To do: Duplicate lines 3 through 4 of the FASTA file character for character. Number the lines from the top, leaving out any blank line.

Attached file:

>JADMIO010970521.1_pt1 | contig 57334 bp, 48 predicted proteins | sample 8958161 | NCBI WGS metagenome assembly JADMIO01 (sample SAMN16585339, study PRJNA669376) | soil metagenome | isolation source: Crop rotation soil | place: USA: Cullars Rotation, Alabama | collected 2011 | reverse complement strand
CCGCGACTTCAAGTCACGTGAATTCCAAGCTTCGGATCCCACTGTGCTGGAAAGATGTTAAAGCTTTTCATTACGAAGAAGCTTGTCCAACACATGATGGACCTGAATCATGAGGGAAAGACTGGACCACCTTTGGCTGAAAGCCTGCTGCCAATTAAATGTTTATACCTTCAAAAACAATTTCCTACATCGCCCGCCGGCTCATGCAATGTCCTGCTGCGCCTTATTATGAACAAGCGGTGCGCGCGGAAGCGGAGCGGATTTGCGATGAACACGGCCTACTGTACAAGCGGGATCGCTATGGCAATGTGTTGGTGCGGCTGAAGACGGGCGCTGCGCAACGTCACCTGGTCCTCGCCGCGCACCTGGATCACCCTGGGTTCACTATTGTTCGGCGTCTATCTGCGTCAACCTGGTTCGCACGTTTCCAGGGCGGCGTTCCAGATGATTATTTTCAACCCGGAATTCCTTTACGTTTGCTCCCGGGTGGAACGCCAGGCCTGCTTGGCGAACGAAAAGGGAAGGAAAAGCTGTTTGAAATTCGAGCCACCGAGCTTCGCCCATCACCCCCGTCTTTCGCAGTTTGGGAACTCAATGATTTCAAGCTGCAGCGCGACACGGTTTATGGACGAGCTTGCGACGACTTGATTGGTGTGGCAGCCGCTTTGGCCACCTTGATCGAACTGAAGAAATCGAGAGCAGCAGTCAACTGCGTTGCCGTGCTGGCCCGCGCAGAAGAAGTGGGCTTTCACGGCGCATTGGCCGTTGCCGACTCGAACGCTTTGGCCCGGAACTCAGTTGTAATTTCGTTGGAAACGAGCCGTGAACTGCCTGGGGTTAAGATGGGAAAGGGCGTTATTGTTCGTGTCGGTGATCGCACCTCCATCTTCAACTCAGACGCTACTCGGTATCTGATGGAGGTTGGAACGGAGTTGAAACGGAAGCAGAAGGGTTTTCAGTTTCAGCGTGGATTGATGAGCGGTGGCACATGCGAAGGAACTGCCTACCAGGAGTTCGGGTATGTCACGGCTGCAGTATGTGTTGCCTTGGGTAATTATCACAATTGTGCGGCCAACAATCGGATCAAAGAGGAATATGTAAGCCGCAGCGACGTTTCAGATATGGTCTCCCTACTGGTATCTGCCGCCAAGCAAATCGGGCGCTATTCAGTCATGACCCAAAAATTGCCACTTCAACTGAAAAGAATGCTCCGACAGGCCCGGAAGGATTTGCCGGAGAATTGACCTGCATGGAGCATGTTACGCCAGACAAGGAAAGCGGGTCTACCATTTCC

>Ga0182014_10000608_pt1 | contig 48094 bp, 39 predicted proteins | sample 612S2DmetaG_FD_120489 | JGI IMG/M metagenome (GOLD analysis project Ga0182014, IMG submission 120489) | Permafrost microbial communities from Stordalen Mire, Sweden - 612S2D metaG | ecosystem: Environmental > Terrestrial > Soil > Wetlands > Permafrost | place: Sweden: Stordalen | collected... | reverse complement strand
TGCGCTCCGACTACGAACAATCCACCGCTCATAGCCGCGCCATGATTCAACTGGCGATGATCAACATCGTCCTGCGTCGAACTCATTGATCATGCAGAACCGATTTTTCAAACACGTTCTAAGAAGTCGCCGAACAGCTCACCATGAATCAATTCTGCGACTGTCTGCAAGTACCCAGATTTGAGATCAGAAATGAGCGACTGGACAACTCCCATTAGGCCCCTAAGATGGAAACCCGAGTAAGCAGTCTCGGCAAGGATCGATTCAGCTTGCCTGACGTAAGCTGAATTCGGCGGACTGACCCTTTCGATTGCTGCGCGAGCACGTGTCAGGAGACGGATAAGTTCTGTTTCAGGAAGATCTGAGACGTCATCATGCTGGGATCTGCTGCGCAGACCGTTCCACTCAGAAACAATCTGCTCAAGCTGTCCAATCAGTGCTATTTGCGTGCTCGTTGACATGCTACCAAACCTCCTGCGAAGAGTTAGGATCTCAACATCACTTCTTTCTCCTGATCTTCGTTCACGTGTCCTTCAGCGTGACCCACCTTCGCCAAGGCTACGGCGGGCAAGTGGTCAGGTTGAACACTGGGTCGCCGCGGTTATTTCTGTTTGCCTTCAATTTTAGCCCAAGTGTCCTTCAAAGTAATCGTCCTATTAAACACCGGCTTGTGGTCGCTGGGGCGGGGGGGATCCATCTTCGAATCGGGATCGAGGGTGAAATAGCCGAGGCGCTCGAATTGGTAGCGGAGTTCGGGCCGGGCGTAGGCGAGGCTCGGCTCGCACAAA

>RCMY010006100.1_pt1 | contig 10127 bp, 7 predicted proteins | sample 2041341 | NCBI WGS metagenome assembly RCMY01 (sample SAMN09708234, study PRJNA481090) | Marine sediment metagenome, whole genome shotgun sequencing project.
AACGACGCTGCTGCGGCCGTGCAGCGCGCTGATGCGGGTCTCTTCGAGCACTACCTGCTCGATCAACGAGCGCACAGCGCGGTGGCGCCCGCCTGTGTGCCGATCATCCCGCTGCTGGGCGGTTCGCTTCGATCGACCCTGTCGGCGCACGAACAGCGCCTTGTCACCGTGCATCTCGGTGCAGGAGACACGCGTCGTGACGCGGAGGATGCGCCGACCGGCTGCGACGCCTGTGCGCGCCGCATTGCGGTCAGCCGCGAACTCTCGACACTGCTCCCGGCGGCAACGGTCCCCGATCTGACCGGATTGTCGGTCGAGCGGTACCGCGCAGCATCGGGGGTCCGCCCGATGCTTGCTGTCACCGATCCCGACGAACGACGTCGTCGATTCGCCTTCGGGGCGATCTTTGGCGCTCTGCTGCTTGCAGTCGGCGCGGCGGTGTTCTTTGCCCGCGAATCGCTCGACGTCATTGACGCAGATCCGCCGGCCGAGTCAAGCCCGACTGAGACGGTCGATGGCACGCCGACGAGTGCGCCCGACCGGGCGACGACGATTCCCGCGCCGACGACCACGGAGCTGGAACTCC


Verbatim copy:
>Ga0182014_10000608_pt1 | contig 48094 bp, 39 predicted proteins | sample 612S2DmetaG_FD_120489 | JGI IMG/M metagenome (GOLD analysis project Ga0182014, IMG submission 120489) | Permafrost microbial communities from Stordalen Mire, Sweden - 612S2D metaG | ecosystem: Environmental > Terrestrial > Soil > Wetlands > Permafrost | place: Sweden: Stordalen | collected... | reverse complement strand
TGCGCTCCGACTACGAACAATCCACCGCTCATAGCCGCGCCATGATTCAACTGGCGATGATCAACATCGTCCTGCGTCGAACTCATTGATCATGCAGAACCGATTTTTCAAACACGTTCTAAGAAGTCGCCGAACAGCTCACCATGAATCAATTCTGCGACTGTCTGCAAGTACCCAGATTTGAGATCAGAAATGAGCGACTGGACAACTCCCATTAGGCCCCTAAGATGGAAACCCGAGTAAGCAGTCTCGGCAAGGATCGATTCAGCTTGCCTGACGTAAGCTGAATTCGGCGGACTGACCCTTTCGATTGCTGCGCGAGCACGTGTCAGGAGACGGATAAGTTCTGTTTCAGGAAGATCTGAGACGTCATCATGCTGGGATCTGCTGCGCAGACCGTTCCACTCAGAAACAATCTGCTCAAGCTGTCCAATCAGTGCTATTTGCGTGCTCGTTGACATGCTACCAAACCTCCTGCGAAGAGTTAGGATCTCAACATCACTTCTTTCTCCTGATCTTCGTTCACGTGTCCTTCAGCGTGACCCACCTTCGCCAAGGCTACGGCGGGCAAGTGGTCAGGTTGAACACTGGGTCGCCGCGGTTATTTCTGTTTGCCTTCAATTTTAGCCCAAGTGTCCTTCAAAGTAATCGTCCTATTAAACACCGGCTTGTGGTCGCTGGGGCGGGGGGGATCCATCTTCGAATCGGGATCGAGGGTGAAATAGCCGAGGCGCTCGAATTGGTAGCGGAGTTCGGGCCGGGCGTAGGCGAGGCTCGGCTCGCACAAA